A primary source is firsthand testimony or direct evidence concerning a topic under investigation. Primary sources in history are generally created by people during the time period you are studying. Note: Instructors often have specific definitions for individual classes. If in doubt, ask.
Primary sources may include such things as ads, diaries, speeches, autobiographies, interviews, letters, photographs, government documents, newspaper stories, television and radio broadcasts, and even everyday items of all kinds, such as clothing, toys and furniture.
Consult Going to the Sources (REF D16 .B893) for advice and suggestions on doing historical research and writing.
- It is good to know as much as possible about what you are researching, such as the names of people involved, dates, and the names of important documents. Use reference sources like encyclopedias, a good scholarly overview, or your textbook to find this information.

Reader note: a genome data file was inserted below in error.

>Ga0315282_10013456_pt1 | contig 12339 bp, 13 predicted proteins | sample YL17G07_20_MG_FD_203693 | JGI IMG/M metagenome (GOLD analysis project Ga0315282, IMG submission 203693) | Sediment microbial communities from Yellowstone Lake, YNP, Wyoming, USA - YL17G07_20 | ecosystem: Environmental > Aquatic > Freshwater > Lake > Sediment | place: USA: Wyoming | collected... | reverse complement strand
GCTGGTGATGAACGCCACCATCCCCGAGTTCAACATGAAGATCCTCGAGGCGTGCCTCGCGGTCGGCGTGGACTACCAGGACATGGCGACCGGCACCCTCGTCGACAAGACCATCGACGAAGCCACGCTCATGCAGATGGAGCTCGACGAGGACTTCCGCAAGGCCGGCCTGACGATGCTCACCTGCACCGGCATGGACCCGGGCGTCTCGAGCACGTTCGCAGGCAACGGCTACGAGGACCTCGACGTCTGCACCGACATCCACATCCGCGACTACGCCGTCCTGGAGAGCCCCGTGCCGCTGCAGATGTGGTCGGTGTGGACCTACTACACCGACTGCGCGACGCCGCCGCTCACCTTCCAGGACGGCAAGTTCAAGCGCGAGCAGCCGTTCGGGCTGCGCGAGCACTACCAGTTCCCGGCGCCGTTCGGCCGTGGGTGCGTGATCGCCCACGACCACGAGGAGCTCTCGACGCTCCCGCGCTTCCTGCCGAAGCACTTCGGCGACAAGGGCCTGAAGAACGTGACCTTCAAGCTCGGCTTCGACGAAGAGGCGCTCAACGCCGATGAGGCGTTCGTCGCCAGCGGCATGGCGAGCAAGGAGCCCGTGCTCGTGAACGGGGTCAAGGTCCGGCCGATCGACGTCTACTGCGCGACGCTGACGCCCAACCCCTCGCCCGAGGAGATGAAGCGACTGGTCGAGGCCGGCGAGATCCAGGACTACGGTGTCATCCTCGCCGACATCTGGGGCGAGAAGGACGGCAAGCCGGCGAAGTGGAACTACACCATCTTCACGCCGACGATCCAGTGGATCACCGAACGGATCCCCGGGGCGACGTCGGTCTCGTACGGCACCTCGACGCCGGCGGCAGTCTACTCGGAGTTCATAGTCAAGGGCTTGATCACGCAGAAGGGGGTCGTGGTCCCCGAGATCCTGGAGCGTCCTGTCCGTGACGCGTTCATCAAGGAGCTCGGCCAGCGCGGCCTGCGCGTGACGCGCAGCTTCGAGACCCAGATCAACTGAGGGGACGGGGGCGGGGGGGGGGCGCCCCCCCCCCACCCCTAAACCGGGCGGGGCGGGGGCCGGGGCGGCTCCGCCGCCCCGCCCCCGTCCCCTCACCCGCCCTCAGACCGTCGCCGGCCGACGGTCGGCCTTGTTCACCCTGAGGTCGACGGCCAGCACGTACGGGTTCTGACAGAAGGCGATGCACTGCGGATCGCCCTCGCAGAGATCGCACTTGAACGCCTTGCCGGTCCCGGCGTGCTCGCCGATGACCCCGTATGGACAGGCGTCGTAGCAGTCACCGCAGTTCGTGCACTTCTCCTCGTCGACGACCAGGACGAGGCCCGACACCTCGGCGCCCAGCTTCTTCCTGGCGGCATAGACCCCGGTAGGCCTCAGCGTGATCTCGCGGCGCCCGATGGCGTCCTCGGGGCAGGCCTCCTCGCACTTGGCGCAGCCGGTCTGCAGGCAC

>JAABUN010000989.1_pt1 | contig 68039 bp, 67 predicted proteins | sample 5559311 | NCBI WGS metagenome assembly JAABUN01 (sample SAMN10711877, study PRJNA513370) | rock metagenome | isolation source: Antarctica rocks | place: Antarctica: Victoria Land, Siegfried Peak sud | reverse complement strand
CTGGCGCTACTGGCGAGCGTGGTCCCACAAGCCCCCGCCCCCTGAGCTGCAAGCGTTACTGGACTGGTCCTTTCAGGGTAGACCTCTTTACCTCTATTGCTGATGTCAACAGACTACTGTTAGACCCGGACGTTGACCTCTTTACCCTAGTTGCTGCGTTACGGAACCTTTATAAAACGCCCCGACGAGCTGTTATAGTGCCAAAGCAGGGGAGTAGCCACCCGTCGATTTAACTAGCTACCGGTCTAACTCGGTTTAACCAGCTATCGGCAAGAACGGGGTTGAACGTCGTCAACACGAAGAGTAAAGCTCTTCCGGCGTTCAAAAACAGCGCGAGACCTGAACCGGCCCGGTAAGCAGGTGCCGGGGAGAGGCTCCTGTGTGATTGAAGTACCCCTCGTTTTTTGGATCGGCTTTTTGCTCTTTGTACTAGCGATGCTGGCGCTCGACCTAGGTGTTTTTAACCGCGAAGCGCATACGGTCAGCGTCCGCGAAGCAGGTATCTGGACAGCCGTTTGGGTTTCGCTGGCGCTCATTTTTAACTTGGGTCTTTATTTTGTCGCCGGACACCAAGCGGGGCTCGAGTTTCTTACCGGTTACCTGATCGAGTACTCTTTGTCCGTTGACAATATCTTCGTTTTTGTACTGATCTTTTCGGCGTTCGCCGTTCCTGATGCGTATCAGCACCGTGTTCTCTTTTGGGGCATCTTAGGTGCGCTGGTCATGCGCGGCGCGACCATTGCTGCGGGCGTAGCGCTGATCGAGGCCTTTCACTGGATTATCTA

- Look at the bibliographies, as well as the end notes and footnotes in your secondary sources. Until you have more practice, it is a good idea to examine what the experts have used. Scholars base most of their work on primary sources.